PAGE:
Hyperolius sankuruensis - a reedfrog discovered in 1979 by R.F. Laurent. Jos Kielgast, a student at the University of Copenhagen, re-discovered the species 300 km west of the locality where it was first found in an extremely remote area of the Democratic Republic of the Congo.
Credit: os Keilgast/Conservation International
A global quest to find several "lost" species of amphibians has rediscovered three species that have not been seen for decades, conservation groups announced today.
The so-called "Search for the Lost Frogs ," is attempting to find 100 species of amphibians that had been thought extinct, but that scientists believe may be surviving in small populations. [Images: Top 10 Lost Amphibians ]
The three animals that have been rediscovered so far include a Mexican salamander not seen since it was discovered in 1941, a frog from the Ivory Coast (the Mount Nimba Reed Frog) missing since 1967 and another frog from the Democratic Republic of Congo (the Omaniundu Reed Frog) lost since 1979.
"It's pretty extraordinary to think about just how long it has been since these animals were last seen," said search organizer Robin Moore, of Conservation International. "The last time that the Mexican Salamander was seen Glen Miller was one of the world's biggest stars, while the Mount Nimba Reed Frog hasn't been seen since the year the Beatles released Sgt Pepper's Lonely Heart Club Band and the Omaniundu Reed Frog disappeared the year that Sony sold its first-ever Walkman."
Amphibians around the world are threatened by pollution, climate change, habitat loss from development, and a frog-killing fungal infection that causes chytridiomycosis, a disease that has wiped out entire populations, including some whole species, of amphibians.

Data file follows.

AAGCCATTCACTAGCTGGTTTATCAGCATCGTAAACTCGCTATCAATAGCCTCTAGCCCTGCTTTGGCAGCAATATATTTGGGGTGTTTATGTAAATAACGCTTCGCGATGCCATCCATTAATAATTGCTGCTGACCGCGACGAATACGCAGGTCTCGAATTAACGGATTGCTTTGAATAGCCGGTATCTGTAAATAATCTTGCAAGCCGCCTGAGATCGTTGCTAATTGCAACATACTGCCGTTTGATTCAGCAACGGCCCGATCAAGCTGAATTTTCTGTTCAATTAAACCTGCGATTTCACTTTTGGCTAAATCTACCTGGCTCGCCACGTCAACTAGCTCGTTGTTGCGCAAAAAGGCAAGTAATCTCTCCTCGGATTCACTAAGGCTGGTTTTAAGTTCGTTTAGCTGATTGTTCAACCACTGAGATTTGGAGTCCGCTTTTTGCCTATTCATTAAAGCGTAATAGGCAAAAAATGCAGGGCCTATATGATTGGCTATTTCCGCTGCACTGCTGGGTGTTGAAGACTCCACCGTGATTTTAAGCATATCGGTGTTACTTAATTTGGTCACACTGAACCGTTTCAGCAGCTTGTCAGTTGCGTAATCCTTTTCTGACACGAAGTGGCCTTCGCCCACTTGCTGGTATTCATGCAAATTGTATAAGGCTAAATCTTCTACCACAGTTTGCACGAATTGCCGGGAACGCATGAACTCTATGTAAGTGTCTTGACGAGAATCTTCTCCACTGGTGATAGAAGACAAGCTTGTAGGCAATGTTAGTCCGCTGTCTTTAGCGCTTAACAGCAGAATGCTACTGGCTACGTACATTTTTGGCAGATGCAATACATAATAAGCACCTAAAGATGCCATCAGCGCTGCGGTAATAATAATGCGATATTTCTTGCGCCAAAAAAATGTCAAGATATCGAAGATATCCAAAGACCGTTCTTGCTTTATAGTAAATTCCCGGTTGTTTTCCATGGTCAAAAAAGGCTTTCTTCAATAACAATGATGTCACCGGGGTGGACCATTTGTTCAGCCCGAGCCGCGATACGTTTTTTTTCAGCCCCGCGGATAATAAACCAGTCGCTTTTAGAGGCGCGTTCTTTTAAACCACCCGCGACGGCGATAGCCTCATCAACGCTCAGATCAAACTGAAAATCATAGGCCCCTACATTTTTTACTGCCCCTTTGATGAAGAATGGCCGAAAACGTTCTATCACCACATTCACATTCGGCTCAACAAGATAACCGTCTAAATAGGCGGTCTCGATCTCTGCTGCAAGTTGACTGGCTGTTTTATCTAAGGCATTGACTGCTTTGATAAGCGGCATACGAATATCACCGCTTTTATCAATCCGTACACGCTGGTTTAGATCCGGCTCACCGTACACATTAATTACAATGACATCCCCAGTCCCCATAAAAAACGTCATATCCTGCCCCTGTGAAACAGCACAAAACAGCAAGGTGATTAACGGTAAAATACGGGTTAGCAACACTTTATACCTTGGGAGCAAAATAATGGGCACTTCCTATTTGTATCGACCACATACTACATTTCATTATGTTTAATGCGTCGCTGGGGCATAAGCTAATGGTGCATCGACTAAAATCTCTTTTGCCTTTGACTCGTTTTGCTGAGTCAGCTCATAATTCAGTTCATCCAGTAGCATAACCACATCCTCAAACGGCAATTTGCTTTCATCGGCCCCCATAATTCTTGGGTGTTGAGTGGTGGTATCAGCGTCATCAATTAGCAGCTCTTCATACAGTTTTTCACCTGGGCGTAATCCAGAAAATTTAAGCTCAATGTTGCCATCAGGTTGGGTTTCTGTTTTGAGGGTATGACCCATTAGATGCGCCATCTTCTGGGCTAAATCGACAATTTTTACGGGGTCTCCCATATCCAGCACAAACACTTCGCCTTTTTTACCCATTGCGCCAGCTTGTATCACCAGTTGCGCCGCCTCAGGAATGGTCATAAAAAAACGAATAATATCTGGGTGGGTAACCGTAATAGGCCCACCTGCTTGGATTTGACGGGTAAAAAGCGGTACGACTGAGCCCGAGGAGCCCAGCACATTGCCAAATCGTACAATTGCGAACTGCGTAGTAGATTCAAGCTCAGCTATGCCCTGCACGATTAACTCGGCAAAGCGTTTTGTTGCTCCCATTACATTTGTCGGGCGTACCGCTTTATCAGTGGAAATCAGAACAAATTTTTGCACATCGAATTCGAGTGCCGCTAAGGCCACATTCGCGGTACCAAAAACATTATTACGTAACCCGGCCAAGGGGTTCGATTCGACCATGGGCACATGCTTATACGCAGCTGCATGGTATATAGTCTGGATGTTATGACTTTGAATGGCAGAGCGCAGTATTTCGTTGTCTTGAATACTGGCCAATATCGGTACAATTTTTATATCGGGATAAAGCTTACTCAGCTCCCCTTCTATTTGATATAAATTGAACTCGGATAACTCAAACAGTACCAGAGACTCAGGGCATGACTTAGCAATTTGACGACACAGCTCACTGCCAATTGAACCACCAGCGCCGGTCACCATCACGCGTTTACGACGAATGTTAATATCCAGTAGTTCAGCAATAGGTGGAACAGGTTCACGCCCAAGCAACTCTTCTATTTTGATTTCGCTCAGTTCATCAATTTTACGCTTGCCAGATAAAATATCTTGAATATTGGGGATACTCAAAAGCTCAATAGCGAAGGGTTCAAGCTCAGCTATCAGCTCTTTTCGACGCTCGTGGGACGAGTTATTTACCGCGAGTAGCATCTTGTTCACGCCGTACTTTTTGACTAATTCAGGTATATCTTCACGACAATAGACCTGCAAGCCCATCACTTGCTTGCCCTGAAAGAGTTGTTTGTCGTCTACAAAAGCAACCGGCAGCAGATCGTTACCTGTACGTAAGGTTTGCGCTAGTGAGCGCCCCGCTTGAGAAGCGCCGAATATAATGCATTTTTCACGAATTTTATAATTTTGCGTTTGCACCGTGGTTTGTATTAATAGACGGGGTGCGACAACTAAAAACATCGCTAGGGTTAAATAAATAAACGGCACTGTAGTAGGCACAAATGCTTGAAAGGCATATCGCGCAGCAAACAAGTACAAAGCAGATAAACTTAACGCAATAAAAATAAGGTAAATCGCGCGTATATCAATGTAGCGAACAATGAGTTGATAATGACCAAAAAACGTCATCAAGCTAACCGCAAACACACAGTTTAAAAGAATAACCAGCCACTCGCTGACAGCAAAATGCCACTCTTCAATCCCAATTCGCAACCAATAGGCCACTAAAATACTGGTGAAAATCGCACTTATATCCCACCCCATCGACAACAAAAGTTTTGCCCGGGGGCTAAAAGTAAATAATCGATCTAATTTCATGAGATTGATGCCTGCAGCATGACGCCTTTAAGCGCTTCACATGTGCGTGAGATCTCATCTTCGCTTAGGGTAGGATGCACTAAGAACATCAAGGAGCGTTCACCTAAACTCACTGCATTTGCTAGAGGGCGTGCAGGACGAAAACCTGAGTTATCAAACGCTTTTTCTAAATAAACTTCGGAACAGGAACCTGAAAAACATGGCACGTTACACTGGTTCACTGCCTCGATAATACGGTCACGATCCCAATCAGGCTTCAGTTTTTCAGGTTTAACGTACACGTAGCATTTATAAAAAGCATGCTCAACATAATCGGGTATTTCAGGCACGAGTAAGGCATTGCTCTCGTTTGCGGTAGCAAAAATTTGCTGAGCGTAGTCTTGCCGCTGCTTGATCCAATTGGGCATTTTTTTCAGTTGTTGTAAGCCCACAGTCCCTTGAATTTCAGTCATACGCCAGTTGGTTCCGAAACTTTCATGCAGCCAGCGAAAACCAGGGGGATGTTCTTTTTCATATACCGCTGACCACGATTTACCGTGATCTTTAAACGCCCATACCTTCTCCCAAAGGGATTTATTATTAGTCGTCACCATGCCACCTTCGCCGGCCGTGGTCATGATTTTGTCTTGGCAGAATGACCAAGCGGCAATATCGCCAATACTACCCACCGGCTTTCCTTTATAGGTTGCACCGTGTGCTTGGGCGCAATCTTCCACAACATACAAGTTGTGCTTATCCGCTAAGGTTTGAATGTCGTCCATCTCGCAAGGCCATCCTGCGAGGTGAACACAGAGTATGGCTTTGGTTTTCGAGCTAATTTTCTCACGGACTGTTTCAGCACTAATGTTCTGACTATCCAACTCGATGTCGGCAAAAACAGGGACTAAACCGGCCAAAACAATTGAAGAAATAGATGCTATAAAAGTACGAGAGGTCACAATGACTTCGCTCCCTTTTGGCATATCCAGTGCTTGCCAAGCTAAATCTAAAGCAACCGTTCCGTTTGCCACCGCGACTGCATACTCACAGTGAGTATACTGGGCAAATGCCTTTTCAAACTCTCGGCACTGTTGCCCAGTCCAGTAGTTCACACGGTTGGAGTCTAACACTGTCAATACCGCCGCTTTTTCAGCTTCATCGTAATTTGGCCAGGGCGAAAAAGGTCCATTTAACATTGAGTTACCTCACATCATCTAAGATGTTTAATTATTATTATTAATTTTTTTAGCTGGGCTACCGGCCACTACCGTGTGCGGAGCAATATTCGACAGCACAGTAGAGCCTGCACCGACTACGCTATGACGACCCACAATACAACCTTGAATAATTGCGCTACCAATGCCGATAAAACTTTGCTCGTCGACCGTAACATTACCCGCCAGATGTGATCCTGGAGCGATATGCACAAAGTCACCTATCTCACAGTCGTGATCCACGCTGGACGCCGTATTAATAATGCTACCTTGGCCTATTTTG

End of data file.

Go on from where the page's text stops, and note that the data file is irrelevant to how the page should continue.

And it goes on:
Scientist Sean Rovito from the Universidad Nacional Autonoma de Mexico found the pink-footed, brown Cave Splayfoot Salamander (Chiropterotriton Mosaueri) in a cave system which is only accessible by repelling down a large pothole.
"I felt tremendously lucky not only to have found these magnificent salamanders, but also to know that both of these species persist in the wild after so many years," Rovito said.
The Ivory Coast's small and well-camouflaged Mount Nimba Reed Frog (Hyperolius Nimbae) was rediscovered by local scientist N'Goran Kouame from the University of Abobo-Adjame.
Jos Kielgast from the Natural History Museum of Denmark rediscovered the third species, the Omaniundu Reed Frog (Hyperolius sankuruensis), from the Congo, a dark brown frog with bright green almost fluorescent looking spots. Kielgast found the frog when he heard its call, searching for it for over an hour.
Conservationists are excited about the discoveries, but say they also highlight the steep decline in the world's amphibian species in recent decades, with more than a third of all amphibians threatened with extinction.
"These are fantastic finds and could have important implications for people as well as for amphibians. We don't know whether study of these animals could provide new medicinal compounds as other amphibians have, and at least one of these animals lives in an area that is important to protect as it provides drinking water to urban areas," Moore said. "But these rediscovered animals are the lucky ones many other species we have been looking for have probably gone for good."
The first phase of the Search for the Lost Frogs campaign, also sponsored by the IUCN Amphibian Specialist Group, will be continuing until the opening of the Convention on Biological Diversity in Nagoya, Japan in October, with further rediscoveries expected.